Well that was an eye-opener. I didn't expect to find advice like that on the list, lol. But I think you summed it up well. It also made me think of what McKee says in STORY about the Inciting Incident: that when the audience experiences it, it brings to their mind the Major Dramatic Question, which is How Will This Turn Out? I guess if you write that life-changing event well, the reader will automatically see a big showdown that has to occur--the character has to make a decision, or have a confrontation, etc. And they're immediately sucked in because they want to find out how it's going to play out.

No idea if this is what he had in mind, but it's what I thought of. This was an interesting question. Thanks for bringing it up!

Becca @ The Bookshelf Muse

Rachael Harrie said...

He has some great rules, doesn't he, and they mostly apply to writing novels as well as short stories. I like Sophia's explanation as well (and many of the other commenters' too!).

Hugs,

Rach

Charmaine Clancy said...

I think he was on drugs.

Or... I like when thrillers and mysteries fill me in on the crime and all about the personalities involved. Stein also comments on this saying, 'if you show me a car crash you better let me get to know everything about the characters in the car first, otherwise I won't care.' (paraphrasing there). Usually even if you don't know which character committed a crime you do know the motivations, sometimes there's a link we don't see but it has all been foreshadowed. Can't claim to be an expert on Vonnegut's rules, I'm one of the few people who hated Slaughterhouse Five and didn't go on to try anything else from him.
Wagging Tales - Blog for Writers

Rebecca Bradley said...

You'd come a bit unstuck if you were following his rules while writing a suspense story.

Donna K. Weaver said...

But I love 6 and 7.

Interesting about the suggestion to info dump.

Frankie said...

@mooderino

Vonnegut used first person a lot, didn't he? I think using a limited point of view is fair, and I think Vonnegut would find it fair. I think rule 8 is more directed at deliberately concealing things from the reader that should have been apparent within the constraints of the point of view.

I think he'd probably agree with P.D. James on the mystery stories:
5. Follow the "fair-play rule"
James always makes sure that information available to the detective is available to the reader. "By the end of the book, the reader should have been able to arrive at the real solution from clues inserted into the novel." Of course, she also admits that you can provide these clues with "deceptive cunning but essential fairness."

(www.randomhouse.com/features/pdjames/mysterywriting.html)

This is one of the things that I feel passionately about; the reader is not a "mark" to be outwitted or tricked by the writer. They should be treated with courtesy and respect, which means not asking them to spend money and time on a book contrived to make them feel stupid so that the author can feel clever. A lot of writers in the Land of the Unpublished seem to treat readers as the opposition. I don't know why.

John Wiswell said...

I guess I could grasp #8 if you were advising a complete amateur writer who didn't know what they were doing yet. Most hard rules for writing feel invented by tried teachers and editors. Surely there are innumerable cases where withholding some sort of information is good for the story. What if it's what the character wants in #3? Should we give up the ghost on the first page anyway?

Suze said...

My first question would be, when did Vonnegut write this? As he was no doubt writing out of a culture that is quite different from ours, given the extraordinarily-compressed rate of social change in the last decade. I think if you were able to pose your question to him, now, he'd be likely to say the very definition of suspense has accumulated connotations heretofore unanticipated as a result of the immediate gratification endemic to our hyperconnected culture.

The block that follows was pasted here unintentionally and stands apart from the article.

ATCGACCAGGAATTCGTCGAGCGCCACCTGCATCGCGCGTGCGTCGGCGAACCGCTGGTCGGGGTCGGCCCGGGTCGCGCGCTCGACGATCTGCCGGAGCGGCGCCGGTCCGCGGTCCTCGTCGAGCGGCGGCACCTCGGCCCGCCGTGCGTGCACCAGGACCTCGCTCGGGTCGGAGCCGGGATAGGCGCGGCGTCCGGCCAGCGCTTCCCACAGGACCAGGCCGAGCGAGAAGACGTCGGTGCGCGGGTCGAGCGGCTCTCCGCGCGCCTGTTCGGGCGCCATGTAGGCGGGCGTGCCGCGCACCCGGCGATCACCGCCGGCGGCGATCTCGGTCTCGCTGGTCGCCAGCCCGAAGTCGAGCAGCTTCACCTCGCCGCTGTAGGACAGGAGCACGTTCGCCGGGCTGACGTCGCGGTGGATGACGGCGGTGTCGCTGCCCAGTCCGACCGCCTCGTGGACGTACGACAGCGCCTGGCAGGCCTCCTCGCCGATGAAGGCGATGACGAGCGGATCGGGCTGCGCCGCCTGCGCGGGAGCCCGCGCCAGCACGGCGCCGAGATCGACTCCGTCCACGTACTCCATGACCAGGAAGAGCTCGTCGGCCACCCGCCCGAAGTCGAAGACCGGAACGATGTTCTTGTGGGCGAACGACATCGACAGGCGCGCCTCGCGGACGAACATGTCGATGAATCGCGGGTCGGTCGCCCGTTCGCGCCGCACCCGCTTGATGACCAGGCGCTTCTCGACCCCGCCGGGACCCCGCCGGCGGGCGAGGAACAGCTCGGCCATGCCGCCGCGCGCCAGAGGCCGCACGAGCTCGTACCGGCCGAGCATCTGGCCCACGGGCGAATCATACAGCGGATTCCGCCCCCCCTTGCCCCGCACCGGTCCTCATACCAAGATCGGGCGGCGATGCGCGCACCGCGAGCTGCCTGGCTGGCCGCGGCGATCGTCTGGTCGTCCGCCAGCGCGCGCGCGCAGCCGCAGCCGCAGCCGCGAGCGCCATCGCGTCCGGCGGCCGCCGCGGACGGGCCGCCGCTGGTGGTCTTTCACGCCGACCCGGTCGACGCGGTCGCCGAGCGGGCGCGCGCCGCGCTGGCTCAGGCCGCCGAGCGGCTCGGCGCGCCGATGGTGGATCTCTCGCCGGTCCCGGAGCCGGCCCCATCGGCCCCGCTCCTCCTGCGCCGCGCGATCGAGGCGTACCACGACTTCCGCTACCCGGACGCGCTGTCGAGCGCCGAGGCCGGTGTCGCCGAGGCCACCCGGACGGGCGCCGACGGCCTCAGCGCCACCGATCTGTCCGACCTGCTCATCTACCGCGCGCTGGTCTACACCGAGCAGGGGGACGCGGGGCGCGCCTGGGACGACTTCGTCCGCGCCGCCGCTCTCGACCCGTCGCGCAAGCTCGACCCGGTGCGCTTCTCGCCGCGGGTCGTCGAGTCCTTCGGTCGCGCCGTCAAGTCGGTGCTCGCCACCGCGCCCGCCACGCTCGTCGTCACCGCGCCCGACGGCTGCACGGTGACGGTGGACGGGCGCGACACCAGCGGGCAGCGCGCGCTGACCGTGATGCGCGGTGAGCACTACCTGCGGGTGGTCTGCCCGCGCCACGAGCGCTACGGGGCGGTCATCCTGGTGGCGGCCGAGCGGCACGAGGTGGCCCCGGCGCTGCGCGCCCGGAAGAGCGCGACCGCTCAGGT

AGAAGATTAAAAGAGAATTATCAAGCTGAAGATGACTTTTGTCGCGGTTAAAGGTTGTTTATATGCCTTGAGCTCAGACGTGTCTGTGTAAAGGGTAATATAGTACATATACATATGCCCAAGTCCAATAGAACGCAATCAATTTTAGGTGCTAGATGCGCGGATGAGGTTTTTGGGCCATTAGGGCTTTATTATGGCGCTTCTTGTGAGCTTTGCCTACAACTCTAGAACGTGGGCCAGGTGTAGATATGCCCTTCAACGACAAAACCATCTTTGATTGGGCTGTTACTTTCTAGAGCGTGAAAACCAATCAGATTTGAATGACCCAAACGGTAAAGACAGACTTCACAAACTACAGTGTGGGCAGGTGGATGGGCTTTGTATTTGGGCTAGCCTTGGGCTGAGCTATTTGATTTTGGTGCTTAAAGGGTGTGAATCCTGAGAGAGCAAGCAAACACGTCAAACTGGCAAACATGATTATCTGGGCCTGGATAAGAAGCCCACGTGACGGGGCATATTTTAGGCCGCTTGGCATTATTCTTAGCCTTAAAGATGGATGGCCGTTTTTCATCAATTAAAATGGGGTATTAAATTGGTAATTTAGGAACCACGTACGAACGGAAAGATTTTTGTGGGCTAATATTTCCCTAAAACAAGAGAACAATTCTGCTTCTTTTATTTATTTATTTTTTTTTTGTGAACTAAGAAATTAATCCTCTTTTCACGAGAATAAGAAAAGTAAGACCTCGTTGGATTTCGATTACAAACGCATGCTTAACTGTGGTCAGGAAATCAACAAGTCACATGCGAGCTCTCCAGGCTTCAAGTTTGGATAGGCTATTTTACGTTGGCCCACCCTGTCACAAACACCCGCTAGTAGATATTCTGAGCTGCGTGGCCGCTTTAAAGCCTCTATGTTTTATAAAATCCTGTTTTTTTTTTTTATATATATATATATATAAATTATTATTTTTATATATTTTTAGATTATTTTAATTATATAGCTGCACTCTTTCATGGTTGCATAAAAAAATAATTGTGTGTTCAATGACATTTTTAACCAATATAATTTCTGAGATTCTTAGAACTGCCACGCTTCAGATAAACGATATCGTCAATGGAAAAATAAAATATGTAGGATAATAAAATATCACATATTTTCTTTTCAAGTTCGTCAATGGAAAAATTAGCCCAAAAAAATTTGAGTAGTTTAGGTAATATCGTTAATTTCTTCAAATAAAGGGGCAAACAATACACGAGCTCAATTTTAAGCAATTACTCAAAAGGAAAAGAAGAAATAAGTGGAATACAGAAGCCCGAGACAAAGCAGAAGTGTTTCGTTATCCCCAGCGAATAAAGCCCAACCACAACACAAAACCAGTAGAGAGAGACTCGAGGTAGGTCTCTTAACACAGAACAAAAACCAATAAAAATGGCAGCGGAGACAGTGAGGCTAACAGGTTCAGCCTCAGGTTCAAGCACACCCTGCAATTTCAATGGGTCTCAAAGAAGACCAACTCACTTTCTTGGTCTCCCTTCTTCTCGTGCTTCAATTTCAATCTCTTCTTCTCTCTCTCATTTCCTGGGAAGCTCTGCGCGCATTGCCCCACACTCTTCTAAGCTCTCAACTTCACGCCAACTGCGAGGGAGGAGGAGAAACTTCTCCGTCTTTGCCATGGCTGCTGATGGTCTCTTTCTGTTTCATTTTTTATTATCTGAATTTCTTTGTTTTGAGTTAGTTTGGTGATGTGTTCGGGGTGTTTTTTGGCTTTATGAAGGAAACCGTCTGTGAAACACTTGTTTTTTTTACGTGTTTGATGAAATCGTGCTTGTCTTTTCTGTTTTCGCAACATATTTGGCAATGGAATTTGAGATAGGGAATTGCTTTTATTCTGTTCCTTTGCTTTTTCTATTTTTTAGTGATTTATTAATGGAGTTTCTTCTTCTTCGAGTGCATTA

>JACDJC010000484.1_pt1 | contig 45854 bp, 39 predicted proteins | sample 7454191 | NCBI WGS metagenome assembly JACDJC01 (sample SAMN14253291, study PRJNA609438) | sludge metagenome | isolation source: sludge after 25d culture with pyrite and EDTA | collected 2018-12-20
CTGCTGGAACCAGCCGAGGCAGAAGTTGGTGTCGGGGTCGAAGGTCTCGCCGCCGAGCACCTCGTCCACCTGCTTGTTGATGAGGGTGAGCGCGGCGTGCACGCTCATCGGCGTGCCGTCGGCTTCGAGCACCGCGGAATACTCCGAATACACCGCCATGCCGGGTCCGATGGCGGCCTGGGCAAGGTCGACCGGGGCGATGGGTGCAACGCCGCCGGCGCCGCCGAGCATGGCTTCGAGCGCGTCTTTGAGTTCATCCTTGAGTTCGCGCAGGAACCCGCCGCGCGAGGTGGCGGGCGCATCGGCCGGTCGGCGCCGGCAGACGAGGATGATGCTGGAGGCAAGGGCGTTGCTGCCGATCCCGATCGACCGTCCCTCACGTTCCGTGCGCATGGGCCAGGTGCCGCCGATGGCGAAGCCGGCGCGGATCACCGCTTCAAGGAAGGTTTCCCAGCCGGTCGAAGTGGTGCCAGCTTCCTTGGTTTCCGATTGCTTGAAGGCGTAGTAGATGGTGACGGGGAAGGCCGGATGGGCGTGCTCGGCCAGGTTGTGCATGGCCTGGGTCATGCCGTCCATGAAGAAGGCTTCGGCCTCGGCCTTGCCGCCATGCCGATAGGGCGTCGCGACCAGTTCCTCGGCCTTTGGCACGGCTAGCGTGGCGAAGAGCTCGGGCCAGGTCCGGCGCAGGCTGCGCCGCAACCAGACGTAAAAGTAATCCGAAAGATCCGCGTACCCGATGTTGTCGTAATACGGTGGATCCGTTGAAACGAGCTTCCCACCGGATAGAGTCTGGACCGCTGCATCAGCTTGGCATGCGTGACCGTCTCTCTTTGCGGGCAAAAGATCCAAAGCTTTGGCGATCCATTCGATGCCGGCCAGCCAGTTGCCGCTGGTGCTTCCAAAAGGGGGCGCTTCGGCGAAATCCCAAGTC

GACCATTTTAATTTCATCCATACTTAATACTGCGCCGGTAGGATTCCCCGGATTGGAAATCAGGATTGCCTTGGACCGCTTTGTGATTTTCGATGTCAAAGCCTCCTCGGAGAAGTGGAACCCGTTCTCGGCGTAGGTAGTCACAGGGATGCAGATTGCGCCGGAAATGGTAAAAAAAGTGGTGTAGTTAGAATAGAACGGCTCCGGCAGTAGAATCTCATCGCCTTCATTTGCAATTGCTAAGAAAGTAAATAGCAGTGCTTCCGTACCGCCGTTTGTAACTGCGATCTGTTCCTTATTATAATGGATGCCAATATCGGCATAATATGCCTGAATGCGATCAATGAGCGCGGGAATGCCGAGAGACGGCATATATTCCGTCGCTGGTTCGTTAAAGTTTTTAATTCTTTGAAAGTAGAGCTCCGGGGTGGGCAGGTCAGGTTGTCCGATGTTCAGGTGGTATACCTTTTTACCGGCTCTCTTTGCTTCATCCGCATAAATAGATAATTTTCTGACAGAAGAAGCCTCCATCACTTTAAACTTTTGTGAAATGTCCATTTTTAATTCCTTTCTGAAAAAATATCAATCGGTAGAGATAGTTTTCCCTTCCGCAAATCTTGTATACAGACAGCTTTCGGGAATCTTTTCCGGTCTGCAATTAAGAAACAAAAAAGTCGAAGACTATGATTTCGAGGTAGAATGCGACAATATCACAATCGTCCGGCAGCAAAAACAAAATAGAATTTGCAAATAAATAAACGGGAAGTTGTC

Either that or he'd say, relax old boy. There's no divine directive in these ramblings. Take what you will and go with your gut on the rest.

Two cents.

K.M. Weiland said...

Confused readers are readers who won't read on. There's a difference between making readers ask the questions that help them build an appropriate understanding of the story - and questions that are basically just reiterations of "huh?" It's far too easy for authors to think they're creating suspense when really they're creating confusion.

mooderino said...

@Laoch - I know he taught various classes and found his students to be poorly disciplined, perhaps this was a way to bring them to heel a bit.

@nutschell - I'm thinking maybe he just want to get priorities in the righ torder, sort out what's happening before being all mysterious.

@Becca - it's always thrown me a bit. If I died before i finished my story I'd much rather the readers could never figure out what I had in mind. He says that would be unfair on the readers, i say good!

@Rachel - thanks. I htought Sophia's one made a lot of sense.

@Charmaine - he does have quite an odd style, not one anyone's tried to emulate.

mooderino said...

@Rebecca - but surely he would know that, so why would he say it (except to mess with us). I'm not sure he was entirely enamoured of his fellow human beings.

@Donna - I'm not sure he would see quite that way. Or maybe he would.

@Frankie - I think a lot of writers in the LotU treat readers like prospective dates they want to reject before they get rejected.

@John - according to Kurt, yes.

@Suze - I think he would say something along teh lien of, Ho hum, so it goes.

@KM - then again if you're a published writer with a strong following you can take all sorts of liberties and the readers hang in there, hoping it will all make sense. Hoping, and hoping...

Lorena said...

I don't get it, either. But I love the first seven rules. I think they also apply to novels.

Margo Berendsen said...

Ha, I like that last quote about the lack of dependable readers!!!

These are 8 great rules, I'm glad you shared them (might even prompt me to revisit my short stories) (also might explain why I don't like most short stories. So many feel like a waste of time). I think your analysis of that last one is correct. My take on it is: if you are too vague, don't spell stuff out clearly, you're wasting your readers time.

Leyla Coffey said...

My take on this is that Kurt was a genius, but, alas, he was also a fucking lunatic! :-D however, this is not a bad thing. Some of the best writers, in my opinion, anyway, have dealt with or are dealing with some sort of mental illness.

post a comment

Related Posts Plugin for WordPress, Blogger...
 

MOODY WRITING © 2009

PSD to Blogger Templates realized by OOruc.com & PSD Theme designed by PSDThemes.com